The National Enquirer committed neither extortion nor blackmail by threatening to publish intimate photos of Amazon CEO Jeff Bezos, a lawyer for the head of the tabloid's parent company said today.

Elkan Abromowitz, for American Media Inc. chief executive David Pecker, said a "reliable source" well-known to Bezos and his girlfriend provided the story about the billionaire's extramarital affair.

Bezos has said AMI threatened to publish the explicit photos of him unless he stopped investigating how the Enquirer obtained his private exchanges with his girlfriend, former TV anchor Lauren Sanchez, and publicly declare that the Enquirer's coverage of him was not politically motivated. Bezos also owns the Washington Post.

Bezos' investigators have suggested the Enquirer's coverage of his affair was driven by dirty politics, and the high-profile clash has pitted the world's richest man against the leader of America's best-known tabloid, who is a strong backer of US President Donald Trump.

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Trump has been highly critical of Bezos over his ownership of the Washington Post and Amazon, and the Post's coverage of the White House.

Federal prosecutors are looking into whether the Enquirer violated a cooperation and non-prosecution agreement that recently spared the gossip sheet from charges for paying hush money to a Playboy model who claimed she had an affair with Trump, two people familiar with the matter told AP.

But asked during an interview with ABC whether he was concerned the Bezos matter could jeopardise the non-cooperation agreement, Abramowitz said: "Absolutely not."

Abramowitz defended the tabloid's handling of the situation as part of a standard legal negotiation.

"I think both Bezos and AMI had interests in resolving their interests," Abramowitz said. "It's absolutely not a crime to ask somebody to simply tell the truth. Tell the truth that this was not politically motivated, and we will print no more stories."

Bezos' affair became public when the Enquirer published a story on January 9 about his relationship with Lauren Sanchez, who is also married.

Bezos then hired a team of private investigators to find out how the tabloid got the texts and photos the two exchanged.

The front page of the January 28, 2019, edition of the National Enquirer.
The front page of the January 28, 2019, edition of the National Enquirer.

Bezos' personal investigators, led by his security consultant Gavin de Becker, have focused on Sanchez's brother, according to a person familiar with the matter. Michael Sanchez is his sister's manager, a Trump supporter and an acquaintance of Trump allies Roger Stone and Carter Page.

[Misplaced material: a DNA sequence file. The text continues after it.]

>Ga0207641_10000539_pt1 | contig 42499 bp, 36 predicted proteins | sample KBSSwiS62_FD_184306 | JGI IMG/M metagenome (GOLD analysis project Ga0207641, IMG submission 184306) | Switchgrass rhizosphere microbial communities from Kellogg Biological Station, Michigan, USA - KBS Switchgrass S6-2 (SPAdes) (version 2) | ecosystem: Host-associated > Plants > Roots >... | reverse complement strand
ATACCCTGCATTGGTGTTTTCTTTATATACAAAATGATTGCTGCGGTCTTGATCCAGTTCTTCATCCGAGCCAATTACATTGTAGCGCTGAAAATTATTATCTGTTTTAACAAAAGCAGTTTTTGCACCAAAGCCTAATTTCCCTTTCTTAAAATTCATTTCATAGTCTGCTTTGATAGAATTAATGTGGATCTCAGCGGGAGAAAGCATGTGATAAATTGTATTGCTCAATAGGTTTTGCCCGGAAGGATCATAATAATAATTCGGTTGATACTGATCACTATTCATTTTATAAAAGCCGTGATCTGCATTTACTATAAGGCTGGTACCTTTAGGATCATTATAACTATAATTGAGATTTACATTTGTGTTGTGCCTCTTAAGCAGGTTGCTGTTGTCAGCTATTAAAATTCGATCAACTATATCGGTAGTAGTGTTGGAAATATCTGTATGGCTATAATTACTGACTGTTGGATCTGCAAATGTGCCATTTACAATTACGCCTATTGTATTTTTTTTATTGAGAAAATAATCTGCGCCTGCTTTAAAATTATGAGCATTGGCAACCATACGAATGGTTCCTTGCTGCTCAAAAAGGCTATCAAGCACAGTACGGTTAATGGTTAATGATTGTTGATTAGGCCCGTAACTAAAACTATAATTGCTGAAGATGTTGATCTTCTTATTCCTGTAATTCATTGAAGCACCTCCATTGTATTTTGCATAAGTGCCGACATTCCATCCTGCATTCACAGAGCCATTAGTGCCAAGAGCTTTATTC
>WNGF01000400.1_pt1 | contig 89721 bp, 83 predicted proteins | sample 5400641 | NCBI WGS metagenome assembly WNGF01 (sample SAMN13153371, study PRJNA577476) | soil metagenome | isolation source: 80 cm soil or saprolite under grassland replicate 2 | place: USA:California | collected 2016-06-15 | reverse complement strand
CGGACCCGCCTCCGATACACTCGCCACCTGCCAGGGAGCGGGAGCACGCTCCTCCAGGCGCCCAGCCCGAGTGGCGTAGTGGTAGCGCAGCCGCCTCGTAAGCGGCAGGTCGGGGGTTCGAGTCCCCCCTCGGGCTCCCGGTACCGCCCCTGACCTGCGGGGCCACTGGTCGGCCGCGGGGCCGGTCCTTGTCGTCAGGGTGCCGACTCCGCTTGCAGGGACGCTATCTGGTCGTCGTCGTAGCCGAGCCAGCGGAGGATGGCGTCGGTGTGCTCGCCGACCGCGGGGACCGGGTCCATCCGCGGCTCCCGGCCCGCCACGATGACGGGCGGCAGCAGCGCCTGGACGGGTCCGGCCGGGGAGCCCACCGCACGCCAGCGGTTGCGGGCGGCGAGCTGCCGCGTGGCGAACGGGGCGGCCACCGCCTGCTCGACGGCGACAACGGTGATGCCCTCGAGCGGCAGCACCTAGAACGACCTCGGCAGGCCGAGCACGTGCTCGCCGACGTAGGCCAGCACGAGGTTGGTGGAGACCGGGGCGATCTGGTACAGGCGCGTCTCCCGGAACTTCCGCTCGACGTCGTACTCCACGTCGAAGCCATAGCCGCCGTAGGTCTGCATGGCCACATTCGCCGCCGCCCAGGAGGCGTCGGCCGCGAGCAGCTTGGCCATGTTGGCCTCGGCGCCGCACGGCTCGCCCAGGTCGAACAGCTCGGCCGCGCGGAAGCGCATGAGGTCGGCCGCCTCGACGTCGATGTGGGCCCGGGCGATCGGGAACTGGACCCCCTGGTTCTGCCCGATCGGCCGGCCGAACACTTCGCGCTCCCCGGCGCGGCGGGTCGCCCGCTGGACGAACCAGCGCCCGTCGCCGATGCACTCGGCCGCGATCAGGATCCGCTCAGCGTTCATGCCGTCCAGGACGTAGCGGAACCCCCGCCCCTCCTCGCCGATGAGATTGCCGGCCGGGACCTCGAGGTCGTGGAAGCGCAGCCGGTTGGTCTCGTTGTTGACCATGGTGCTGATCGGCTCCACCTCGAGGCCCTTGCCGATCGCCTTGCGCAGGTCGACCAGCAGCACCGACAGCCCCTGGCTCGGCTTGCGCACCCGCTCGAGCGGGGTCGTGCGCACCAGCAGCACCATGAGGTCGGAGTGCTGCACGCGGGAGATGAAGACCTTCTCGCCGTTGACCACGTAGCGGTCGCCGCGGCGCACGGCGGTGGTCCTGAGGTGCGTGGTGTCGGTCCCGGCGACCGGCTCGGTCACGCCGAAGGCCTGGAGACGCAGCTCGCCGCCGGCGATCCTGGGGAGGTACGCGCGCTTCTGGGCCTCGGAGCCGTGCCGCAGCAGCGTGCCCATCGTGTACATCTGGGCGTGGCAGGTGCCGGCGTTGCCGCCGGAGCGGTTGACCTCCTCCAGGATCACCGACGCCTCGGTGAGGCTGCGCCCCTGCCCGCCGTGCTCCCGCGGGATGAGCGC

Abramowitz would not comment when asked whether Michael Sanchez was the Enquirer's source but said that "Bezos and Ms Sanchez knew who the source was."

Michael Sanchez has declined to speak with AP on the record. In a January 31 tweet, he said without evidence that de Becker "spreads fake, unhinged conservative conspiracy theories."

In his blog post last Friday, Bezos alluded to a possible relationship between Saudi Arabia and AMI, but Adel al-Jubeir, Saudi Arabia's Minister of state of Foreign Affairs, said he had "no idea" about such a relationship and doubted the kingdom played any role in urging AMI to run negative stories about Bezos.

Last year, the tabloid produced a glossy magazine that included 97 pages saluting Saudi Arabia, ahead of Crown Prince Mohammed bin Salman's arrival in the US on a public relations blitz to transform his country's image.

"It's like a soap opera," al-Jubeir said of Bezos' allegations.

The One Franklin Square Building, home of The Washington Post, in downtown Washington.
The One Franklin Square Building, home of The Washington Post, in downtown Washington.

Asked about AMI's recent US$450 million debt restructuring, Abramowitz said "not a penny" of that money came from the Saudi kingdom. The company had sought financing from the Saudis but never received any, he said.

After Bezos posted the exchanges with AMI in an extraordinary blog post on Medium.com, several celebrities and journalists posted on social media that they too had been threatened by AMI.

Ronan Farrow said he and "and at least one other prominent journalist" involved in reporting on the tabloid had "fielded similar 'stop digging or we'll ruin you' blackmail efforts from AMI" and actor Terry Crews alleged the company tried to "silence him" by "fabricating stories of me with prostitutes."

Abramowitz said he didn't know of any AMI employees blackmailing celebrities or journalists or "committing any crime at all."

In recent months, the Trump-friendly tabloid acknowledged secretly assisting Trump's White House campaign by paying US$150,000 to Playboy centrefold Karen McDougal for the rights to her story about an alleged affair with Trump. The company then buried the story until after the 2016 election.

Trump's former personal lawyer and fixer Michael Cohen pleaded guilty last year to charges that included helping to broker that transaction.

As part of a nonprosecution agreement in that case, AMI promised not to break the law.

The deal requires top executives, including Pecker and the Enquirer's editor, Dylan Howard, to cooperate with federal prosecutors. A violation of the agreement could lead to criminal charges over the McDougal payments.

- AP